Before using the SDK to Recover, we need to place the Kit in Recovery Mode by pressing the sequence of Rest and Boot Buttons as follows:

 

Now we click the Make Target Recovery button and we should see the following:

 

WICED Sense Modification for Debug:

  1. After programming the WICED Sense Kit with your application you will need to remove the resistor highlighted below to add debugging using a TeraTerm Window.
  2. Caution: Remember to Re-Install the resistor to reprogram the device.

 

Resistor_Removal_Debug_TeraTerm.png

 

WICED Sense Code Walk-Thru:

 

 

Procedure for running the WICED Sense TAG on USB Power:

  1. Remove the USB cable after you have successfully programmed the Tag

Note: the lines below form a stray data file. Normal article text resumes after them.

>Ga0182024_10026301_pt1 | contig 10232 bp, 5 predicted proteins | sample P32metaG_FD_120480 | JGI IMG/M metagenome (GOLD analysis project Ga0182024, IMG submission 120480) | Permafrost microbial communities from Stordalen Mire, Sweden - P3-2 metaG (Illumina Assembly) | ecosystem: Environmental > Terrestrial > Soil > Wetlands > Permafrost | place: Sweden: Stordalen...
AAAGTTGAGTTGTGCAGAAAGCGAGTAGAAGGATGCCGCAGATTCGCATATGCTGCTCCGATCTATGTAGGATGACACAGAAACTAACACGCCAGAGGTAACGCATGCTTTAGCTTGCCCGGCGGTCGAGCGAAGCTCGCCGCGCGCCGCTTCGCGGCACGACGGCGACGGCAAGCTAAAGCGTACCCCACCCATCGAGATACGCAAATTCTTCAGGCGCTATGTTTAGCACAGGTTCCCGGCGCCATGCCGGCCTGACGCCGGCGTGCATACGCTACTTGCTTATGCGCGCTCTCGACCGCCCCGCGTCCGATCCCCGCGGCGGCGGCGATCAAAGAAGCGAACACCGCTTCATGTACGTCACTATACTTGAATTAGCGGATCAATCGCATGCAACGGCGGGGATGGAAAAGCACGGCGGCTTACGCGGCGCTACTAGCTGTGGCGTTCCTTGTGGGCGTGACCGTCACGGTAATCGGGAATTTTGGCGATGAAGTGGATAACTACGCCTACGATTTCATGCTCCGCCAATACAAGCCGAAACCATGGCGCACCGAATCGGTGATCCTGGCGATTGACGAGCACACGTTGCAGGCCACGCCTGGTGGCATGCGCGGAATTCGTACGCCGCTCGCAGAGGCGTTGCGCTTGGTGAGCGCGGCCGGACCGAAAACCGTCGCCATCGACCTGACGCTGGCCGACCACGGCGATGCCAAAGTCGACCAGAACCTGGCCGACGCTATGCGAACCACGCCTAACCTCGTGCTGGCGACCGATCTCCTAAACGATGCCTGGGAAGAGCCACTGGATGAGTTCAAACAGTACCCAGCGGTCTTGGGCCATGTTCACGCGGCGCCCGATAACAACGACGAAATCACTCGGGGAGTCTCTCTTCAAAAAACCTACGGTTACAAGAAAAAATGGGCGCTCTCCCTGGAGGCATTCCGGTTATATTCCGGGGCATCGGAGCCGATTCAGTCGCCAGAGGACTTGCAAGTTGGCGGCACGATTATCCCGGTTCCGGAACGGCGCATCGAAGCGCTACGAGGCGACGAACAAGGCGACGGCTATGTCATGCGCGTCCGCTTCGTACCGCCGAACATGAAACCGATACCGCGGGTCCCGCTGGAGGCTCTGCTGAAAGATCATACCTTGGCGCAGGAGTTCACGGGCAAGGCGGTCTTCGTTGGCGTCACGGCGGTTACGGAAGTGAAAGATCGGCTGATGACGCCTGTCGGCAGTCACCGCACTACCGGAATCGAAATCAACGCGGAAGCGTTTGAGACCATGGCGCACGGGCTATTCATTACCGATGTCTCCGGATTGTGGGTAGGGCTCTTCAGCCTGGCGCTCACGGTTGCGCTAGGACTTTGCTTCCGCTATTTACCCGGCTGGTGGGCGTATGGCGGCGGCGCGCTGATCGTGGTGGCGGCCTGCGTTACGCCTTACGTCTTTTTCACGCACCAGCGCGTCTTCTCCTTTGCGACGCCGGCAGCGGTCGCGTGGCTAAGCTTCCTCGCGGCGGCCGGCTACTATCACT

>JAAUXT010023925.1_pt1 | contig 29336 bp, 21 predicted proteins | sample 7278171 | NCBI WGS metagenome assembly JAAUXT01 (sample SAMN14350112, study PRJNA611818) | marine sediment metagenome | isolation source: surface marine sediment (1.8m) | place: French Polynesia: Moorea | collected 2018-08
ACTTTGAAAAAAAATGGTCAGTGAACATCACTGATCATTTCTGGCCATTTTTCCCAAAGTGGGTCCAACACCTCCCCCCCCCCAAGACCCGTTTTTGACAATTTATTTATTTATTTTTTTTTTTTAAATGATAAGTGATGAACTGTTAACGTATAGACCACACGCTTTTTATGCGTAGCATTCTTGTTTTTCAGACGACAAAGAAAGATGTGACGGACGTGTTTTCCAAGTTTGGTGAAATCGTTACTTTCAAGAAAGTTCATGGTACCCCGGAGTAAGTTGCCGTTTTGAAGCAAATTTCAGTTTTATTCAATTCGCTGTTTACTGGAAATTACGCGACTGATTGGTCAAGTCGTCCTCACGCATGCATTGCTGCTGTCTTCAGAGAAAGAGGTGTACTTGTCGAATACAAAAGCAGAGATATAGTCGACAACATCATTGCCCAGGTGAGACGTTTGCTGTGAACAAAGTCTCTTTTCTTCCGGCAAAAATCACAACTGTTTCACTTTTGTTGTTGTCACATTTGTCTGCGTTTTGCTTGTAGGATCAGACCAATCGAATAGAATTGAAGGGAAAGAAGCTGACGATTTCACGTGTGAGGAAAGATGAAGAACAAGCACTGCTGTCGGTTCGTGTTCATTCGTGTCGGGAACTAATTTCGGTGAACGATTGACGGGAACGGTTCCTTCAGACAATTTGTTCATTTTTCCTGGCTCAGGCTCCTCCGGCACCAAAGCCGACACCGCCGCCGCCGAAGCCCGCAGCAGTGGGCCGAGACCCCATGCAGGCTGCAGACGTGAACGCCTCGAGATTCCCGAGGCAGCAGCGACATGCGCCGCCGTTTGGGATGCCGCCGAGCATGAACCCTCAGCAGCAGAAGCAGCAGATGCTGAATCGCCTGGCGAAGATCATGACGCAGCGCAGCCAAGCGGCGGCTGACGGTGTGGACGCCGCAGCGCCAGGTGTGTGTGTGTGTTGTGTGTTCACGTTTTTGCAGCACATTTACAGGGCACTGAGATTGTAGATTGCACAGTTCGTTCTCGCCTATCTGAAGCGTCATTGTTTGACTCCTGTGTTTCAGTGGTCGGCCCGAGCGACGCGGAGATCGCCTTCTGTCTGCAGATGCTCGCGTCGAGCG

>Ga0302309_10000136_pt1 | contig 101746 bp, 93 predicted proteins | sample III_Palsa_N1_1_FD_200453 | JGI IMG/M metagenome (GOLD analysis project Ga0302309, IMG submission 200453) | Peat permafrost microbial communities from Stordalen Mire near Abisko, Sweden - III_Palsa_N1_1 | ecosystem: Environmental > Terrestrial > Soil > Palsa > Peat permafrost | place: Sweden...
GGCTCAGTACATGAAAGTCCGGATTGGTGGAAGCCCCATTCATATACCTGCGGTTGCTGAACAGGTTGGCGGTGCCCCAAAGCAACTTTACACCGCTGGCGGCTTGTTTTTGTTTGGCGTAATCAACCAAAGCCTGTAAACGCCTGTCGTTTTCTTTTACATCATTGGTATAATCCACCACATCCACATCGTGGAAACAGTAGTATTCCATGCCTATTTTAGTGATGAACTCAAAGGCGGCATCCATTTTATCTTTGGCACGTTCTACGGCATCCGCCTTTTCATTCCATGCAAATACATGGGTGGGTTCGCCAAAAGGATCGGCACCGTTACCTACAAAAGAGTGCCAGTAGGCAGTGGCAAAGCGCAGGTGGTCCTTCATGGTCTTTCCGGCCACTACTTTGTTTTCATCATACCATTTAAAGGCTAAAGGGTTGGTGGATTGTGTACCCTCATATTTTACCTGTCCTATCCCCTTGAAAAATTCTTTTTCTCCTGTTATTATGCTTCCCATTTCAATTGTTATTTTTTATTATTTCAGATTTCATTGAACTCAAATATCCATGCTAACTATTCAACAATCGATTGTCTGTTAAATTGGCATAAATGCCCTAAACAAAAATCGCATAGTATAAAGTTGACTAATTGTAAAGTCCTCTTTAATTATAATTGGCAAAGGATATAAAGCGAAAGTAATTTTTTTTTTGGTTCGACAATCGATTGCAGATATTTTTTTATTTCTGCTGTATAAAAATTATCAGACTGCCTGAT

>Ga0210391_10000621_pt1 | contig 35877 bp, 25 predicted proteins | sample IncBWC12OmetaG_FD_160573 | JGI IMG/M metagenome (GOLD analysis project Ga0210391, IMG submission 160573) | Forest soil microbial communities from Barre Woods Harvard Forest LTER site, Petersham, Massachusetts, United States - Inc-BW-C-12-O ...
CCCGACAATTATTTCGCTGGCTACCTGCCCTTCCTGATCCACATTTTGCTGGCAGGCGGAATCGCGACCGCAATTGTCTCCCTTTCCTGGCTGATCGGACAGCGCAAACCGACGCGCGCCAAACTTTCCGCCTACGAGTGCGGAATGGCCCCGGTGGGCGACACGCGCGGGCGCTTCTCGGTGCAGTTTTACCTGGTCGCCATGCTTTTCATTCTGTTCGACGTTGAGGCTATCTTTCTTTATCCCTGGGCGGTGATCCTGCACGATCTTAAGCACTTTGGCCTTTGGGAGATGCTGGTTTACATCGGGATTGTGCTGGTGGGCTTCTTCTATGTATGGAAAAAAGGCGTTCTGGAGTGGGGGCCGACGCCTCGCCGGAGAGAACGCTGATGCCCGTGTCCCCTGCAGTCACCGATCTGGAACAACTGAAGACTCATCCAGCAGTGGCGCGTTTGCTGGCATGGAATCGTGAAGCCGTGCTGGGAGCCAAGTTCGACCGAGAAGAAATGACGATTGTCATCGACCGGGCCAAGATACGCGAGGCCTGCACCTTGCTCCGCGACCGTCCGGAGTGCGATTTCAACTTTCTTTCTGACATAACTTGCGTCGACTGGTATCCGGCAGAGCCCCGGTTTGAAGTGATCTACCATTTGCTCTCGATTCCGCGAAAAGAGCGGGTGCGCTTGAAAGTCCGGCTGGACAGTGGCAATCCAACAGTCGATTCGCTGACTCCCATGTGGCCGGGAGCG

2. Leaving the Battery cover off in this process, press the battery into the battery socket until you see the RED Led turn on

P9250930.JPGP9250931.JPG

 

3. While holding the battery with your fingers making the battery connection, insert the USB Cable in the Tag

P9250932.JPG

4.  Release your finger from the battery, letting the battery drop out of the socket and you are now running the Tag from the USB Power

P9250934.JPG

 

 

 

Introduction to WICED Sensors

 

The following STMicro Sensors are used:

 

Please refer to the STMicro Web site for details on Sensor Data Sheets.

 

 

The iOS App receives notifications in this format:

 

 

OTA_Sensor_Packets.JPG

 

struct
{
/// Bit mask of sensor data
/// Bit 0: When set, accelerometer included X (2 signed bytes), Y (2 signed bytes) and Z (2 signed bytes).
/// Bit 1: When set, gyro included X (2 signed bytes), Y (2 signed bytes) and Z (2 signed bytes).
/// Bit 2: When set, humidity included (2 unsigned bytes in percentage).